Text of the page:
IUI: Intrauterine Insemination
Intrauterine insemination (IUI), also known as artificial insemination, is a fertility procedure in which sperm are washed, concentrated, and in the laboratory and then deposited inside the endometrial cavity using a small catheter passed through the endocervical canal.
The most common indications for IUI are cervical mucus abnormalities, low sperm count, low sperm motility, increased sperm viscosity or antisperm antibodies, unexplained infertility, and the need to use frozen donor sperm. In natural intercourse, only a fraction of the sperm make it past the woman’s cervical mucus into the uterus. IUI increases the number of sperm in the fallopian tubes, where fertilization takes place.
Studies show that IUI, or artificial insemination, is most successful when it is coupled with fertility drugs that recruit multiple follicles. This technique often is called controlled ovarian stimulation and IUI.
IUI sometimes is recommended for couples with unspecified infertility who have been trying to have a baby for six to 12 months. You should have a thorough infertility evaluation before trying IUI.
Male Partner Requirements for IUI
IUI relies on the natural ability of sperm to fertilize an egg in the fallopian tubes. Studies show that IUI will not be effective in cases where the male has low sperm counts or poor sperm shape (also known as sperm morphology). Sperm tests are required, therefore, in order to indicate:
• Sperm count (number of sperm per cc)
• Sperm motility (percentage of sperm moving)
• Sperm morphology (shape)
The male (or female) partner must also have blood work done to rule out certain infectious diseases.
Female Patient Requirements for IUI
The patient should have normal hormone test results, open fallopian tubes, and a normal uterine cavity.
• Women with ovulatory disorders can be candidates (such as polycystic ovarian syndrome (PCOS) )for IUI if they respond adequately to fertility drugs. In these cases, hormone treatments stimulate follicle growth and the IUI is timed to take place after ovulation is induced. Hormone treatments are usually used even for women without an ovulatory disorder.
• Women with mild endometriosis may benefit from IUI if they do not have a distortion of the pelvic structures.
• Couples who have unexplained infertility (normal infertile couples)
• Women with severely damaged or blocked fallopian tubes are not candidates for IUI.
Intrauterine Insemination Procedures
IUI can be performed during a natural ovulation cycle, or with ovulation induction with some pills taken orally and some injections. In general, after the administration of the ovulation induction medication, the follicular development is monitored by pelvic ultrasound and sometimes by estradiol and LH determination in blood. Once the time of ovulation is predicted, a semen sample will be produced by the partner in the andrology lab. The semen is processed through the special technique known as sperm wash, which consists of incubation and separation of the sperm to obtain the best quality sperm.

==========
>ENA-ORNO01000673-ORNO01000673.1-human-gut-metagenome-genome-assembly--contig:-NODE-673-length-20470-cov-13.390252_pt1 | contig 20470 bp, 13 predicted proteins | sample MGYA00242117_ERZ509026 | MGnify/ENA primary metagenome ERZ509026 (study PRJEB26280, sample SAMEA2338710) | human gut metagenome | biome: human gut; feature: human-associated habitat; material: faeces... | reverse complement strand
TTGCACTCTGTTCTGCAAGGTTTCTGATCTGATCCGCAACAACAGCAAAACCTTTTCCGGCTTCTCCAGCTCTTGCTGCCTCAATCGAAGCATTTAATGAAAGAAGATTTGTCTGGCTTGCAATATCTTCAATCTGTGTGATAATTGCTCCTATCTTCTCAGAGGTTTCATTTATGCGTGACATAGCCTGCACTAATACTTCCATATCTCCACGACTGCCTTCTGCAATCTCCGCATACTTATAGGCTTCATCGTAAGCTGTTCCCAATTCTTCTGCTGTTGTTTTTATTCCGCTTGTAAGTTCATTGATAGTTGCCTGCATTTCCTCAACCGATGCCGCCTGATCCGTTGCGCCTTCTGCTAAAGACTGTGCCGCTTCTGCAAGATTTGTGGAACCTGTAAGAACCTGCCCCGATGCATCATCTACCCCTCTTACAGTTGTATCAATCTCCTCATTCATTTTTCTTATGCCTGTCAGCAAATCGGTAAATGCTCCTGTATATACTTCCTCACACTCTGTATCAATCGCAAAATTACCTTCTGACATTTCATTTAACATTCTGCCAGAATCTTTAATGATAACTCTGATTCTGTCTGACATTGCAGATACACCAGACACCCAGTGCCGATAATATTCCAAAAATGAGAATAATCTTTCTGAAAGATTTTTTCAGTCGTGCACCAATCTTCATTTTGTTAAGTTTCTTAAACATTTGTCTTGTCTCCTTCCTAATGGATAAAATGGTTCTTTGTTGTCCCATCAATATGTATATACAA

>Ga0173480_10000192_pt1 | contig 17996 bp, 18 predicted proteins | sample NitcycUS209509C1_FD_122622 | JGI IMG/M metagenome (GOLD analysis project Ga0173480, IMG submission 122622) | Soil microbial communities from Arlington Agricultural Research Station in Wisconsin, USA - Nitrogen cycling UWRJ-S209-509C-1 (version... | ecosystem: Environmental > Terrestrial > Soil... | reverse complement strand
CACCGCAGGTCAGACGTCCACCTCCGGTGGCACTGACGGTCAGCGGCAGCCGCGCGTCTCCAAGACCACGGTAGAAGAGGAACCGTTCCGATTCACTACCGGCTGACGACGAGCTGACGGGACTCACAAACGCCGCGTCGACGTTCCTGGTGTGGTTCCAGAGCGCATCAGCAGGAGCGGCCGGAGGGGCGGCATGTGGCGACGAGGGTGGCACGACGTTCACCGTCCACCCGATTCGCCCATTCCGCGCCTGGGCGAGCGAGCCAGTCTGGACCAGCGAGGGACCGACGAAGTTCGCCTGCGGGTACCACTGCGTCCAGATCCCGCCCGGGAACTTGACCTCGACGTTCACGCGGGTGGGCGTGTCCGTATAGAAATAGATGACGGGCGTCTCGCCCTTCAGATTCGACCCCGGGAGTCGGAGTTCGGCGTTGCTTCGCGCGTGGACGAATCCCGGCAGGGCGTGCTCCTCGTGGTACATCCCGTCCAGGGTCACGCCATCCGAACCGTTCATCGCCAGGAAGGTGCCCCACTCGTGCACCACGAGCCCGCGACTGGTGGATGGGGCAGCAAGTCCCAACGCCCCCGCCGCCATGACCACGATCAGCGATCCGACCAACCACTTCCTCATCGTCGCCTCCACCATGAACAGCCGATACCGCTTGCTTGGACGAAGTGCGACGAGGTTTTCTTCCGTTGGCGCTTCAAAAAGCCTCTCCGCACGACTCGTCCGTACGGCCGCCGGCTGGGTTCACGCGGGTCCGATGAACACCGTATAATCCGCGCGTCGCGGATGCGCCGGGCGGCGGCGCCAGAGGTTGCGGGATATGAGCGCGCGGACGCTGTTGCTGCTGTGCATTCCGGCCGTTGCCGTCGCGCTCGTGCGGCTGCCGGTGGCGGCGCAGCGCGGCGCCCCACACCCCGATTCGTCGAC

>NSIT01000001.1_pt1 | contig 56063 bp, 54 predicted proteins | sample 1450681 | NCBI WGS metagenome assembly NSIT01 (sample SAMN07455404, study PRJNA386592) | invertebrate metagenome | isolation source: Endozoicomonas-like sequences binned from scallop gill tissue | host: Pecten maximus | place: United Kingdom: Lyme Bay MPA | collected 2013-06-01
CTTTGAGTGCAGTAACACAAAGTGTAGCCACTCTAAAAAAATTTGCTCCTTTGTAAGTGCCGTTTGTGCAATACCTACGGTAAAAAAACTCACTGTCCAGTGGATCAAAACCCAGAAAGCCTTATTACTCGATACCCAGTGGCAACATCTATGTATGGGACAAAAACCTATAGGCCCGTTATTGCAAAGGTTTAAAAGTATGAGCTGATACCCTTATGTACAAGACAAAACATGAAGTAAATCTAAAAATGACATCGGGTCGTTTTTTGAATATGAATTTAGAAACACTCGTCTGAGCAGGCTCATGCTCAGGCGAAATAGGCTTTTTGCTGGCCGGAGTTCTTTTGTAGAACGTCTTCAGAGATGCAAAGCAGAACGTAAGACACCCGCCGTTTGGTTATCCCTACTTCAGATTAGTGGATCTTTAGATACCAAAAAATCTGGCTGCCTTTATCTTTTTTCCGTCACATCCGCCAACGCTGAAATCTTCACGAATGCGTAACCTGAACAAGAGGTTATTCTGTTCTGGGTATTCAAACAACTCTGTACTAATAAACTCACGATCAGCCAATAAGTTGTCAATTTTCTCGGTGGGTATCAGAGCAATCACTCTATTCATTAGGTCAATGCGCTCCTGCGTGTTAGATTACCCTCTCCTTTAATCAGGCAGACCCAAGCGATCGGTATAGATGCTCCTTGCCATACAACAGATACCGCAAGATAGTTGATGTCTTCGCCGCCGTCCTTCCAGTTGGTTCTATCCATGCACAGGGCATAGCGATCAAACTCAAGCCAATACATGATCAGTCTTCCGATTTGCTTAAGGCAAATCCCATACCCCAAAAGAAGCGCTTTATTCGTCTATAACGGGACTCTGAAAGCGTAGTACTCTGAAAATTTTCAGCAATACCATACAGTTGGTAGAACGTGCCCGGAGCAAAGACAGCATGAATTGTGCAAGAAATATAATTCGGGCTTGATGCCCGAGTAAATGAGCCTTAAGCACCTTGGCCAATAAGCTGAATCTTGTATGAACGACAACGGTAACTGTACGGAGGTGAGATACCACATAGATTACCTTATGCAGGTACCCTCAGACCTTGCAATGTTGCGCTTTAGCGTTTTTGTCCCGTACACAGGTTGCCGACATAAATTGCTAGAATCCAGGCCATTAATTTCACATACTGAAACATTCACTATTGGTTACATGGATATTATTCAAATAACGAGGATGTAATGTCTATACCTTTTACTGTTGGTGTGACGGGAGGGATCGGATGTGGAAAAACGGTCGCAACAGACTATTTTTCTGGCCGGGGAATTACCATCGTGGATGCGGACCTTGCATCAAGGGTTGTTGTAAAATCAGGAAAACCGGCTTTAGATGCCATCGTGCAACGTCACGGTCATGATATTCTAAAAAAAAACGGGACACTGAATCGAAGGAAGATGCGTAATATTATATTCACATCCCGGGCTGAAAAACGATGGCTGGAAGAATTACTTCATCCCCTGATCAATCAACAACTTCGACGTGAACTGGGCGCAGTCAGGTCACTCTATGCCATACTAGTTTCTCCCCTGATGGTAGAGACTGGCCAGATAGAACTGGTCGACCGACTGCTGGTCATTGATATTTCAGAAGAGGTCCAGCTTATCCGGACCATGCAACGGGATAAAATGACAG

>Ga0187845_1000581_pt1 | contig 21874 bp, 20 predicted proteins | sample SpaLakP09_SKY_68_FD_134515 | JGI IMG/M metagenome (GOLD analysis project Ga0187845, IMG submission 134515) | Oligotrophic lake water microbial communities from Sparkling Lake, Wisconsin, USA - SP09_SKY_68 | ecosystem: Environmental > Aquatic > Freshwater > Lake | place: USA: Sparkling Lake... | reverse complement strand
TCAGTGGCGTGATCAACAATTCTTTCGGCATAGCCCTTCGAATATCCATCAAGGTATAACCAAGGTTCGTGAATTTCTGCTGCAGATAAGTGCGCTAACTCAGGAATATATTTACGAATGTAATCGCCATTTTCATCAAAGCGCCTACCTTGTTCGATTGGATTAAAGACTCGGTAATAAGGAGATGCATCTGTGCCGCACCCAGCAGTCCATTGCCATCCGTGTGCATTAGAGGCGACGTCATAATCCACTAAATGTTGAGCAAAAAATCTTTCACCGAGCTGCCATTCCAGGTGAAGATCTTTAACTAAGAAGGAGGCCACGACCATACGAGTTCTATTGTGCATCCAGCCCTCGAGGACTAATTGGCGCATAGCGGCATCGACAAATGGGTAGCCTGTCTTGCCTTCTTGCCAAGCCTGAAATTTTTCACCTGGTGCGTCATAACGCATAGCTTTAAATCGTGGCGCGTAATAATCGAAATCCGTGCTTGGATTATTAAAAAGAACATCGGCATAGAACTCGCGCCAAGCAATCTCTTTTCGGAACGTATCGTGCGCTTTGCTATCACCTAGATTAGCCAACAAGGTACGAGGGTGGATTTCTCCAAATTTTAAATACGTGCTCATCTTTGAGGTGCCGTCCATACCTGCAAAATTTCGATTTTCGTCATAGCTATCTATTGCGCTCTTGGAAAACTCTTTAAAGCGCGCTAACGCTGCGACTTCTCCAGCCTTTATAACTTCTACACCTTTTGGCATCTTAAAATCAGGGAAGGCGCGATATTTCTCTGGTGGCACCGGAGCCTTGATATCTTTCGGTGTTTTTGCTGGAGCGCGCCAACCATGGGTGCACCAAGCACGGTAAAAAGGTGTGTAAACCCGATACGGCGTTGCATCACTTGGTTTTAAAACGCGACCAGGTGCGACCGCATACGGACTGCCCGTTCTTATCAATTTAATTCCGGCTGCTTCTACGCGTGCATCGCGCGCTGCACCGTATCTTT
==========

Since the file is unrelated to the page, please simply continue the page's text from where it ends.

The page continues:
IUI is timed as closely to ovulation as possible, therefore we will control the time of ovulation with the administration of hCG (ovulation trigger injection). The insemination is accomplished by placing a speculum in the vagina to visualize the cervix. A small, sterile catheter containing the sperm will be inserted through the cervical opening into the uterine cavity next to the tubal openings. You may experience some spotting or light bleeding after the insemination, which is normal; however, we do ask that you avoid any strenuous exercise on the day of your insemination.
Clomiphene citrate and FSH IUI
Clomiphene citrate IUI and follicle stimulating hormone (FSH) IUI are techniques that require the use of fertility drugs. Clomiphene citrate, human menopausal gonadotropins (Menopur), or purified human FSH (Gonal-F, Follistim, or Bravelle) have been used to induce a condition of superovulation. When these drugs are prescribed, the expected result is an increase in the number of ovulated eggs per cycle, thus increasing the likelihood of fertilization. Fertility drugs also may increase the efficiency of folliculogenesis and may improve subtle luteal phase insufficiencies.
Benefits and Success Rates of IUI
The success rates of superovulation (from hormone treatment) with IUI are between 5 and 20 percent per cycle (depending on the woman’s age and egg quality) provided that the male partner’s sperm count is within normal limits and the female’s tubes are healthy.
The use of hMG or FSH either alone or in combination with intrauterine insemination has been shown to significantly increase cycle fecundity. Overall, the best results are seen when these drugs are used together with IUI.
Doctors might try up to three cycles of IUI, and if these are not successful, recommend more advanced fertility treatment methods such as In-Vitro Fertilization (IVF). Unlike IVF, IUI does not involve egg collection or IV sedation.